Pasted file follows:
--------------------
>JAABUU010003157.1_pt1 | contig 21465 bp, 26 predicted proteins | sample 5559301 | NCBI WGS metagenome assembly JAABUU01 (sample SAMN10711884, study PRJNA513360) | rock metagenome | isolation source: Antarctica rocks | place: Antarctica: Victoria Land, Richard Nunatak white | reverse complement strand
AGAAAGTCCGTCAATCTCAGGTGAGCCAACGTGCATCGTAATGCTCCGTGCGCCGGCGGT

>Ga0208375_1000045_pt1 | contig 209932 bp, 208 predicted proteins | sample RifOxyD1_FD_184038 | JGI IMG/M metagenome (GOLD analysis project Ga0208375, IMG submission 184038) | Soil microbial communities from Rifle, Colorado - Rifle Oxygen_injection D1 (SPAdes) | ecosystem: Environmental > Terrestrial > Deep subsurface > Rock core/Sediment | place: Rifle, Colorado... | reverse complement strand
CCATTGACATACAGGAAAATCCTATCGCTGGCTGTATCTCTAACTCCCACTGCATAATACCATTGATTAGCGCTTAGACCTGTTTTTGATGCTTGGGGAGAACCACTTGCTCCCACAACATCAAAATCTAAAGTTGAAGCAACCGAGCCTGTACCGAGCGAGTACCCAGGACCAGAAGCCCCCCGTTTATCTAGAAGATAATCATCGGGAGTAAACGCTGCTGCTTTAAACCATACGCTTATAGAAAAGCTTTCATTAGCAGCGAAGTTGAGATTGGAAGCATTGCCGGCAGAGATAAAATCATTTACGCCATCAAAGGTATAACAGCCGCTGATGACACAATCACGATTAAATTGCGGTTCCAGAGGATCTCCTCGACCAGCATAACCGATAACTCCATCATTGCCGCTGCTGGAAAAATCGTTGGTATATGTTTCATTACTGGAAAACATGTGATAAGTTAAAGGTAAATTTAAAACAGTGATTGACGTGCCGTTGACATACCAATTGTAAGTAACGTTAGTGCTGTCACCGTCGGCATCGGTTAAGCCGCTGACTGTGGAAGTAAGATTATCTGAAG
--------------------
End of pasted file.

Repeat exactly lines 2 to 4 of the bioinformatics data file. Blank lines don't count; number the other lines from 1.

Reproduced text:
AGAAAGTCCGTCAATCTCAGGTGAGCCAACGTGCATCGTAATGCTCCGTGCGCCGGCGGT

>Ga0208375_1000045_pt1 | contig 209932 bp, 208 predicted proteins | sample RifOxyD1_FD_184038 | JGI IMG/M metagenome (GOLD analysis project Ga0208375, IMG submission 184038) | Soil microbial communities from Rifle, Colorado - Rifle Oxygen_injection D1 (SPAdes) | ecosystem: Environmental > Terrestrial > Deep subsurface > Rock core/Sediment | place: Rifle, Colorado... | reverse complement strand
CCATTGACATACAGGAAAATCCTATCGCTGGCTGTATCTCTAACTCCCACTGCATAATACCATTGATTAGCGCTTAGACCTGTTTTTGATGCTTGGGGAGAACCACTTGCTCCCACAACATCAAAATCTAAAGTTGAAGCAACCGAGCCTGTACCGAGCGAGTACCCAGGACCAGAAGCCCCCCGTTTATCTAGAAGATAATCATCGGGAGTAAACGCTGCTGCTTTAAACCATACGCTTATAGAAAAGCTTTCATTAGCAGCGAAGTTGAGATTGGAAGCATTGCCGGCAGAGATAAAATCATTTACGCCATCAAAGGTATAACAGCCGCTGATGACACAATCACGATTAAATTGCGGTTCCAGAGGATCTCCTCGACCAGCATAACCGATAACTCCATCATTGCCGCTGCTGGAAAAATCGTTGGTATATGTTTCATTACTGGAAAACATGTGATAAGTTAAAGGTAAATTTAAAACAGTGATTGACGTGCCGTTGACATACCAATTGTAAGTAACGTTAGTGCTGTCACCGTCGGCATCGGTTAAGCCGCTGACTGTGGAAGTAAGATTATCTGAAG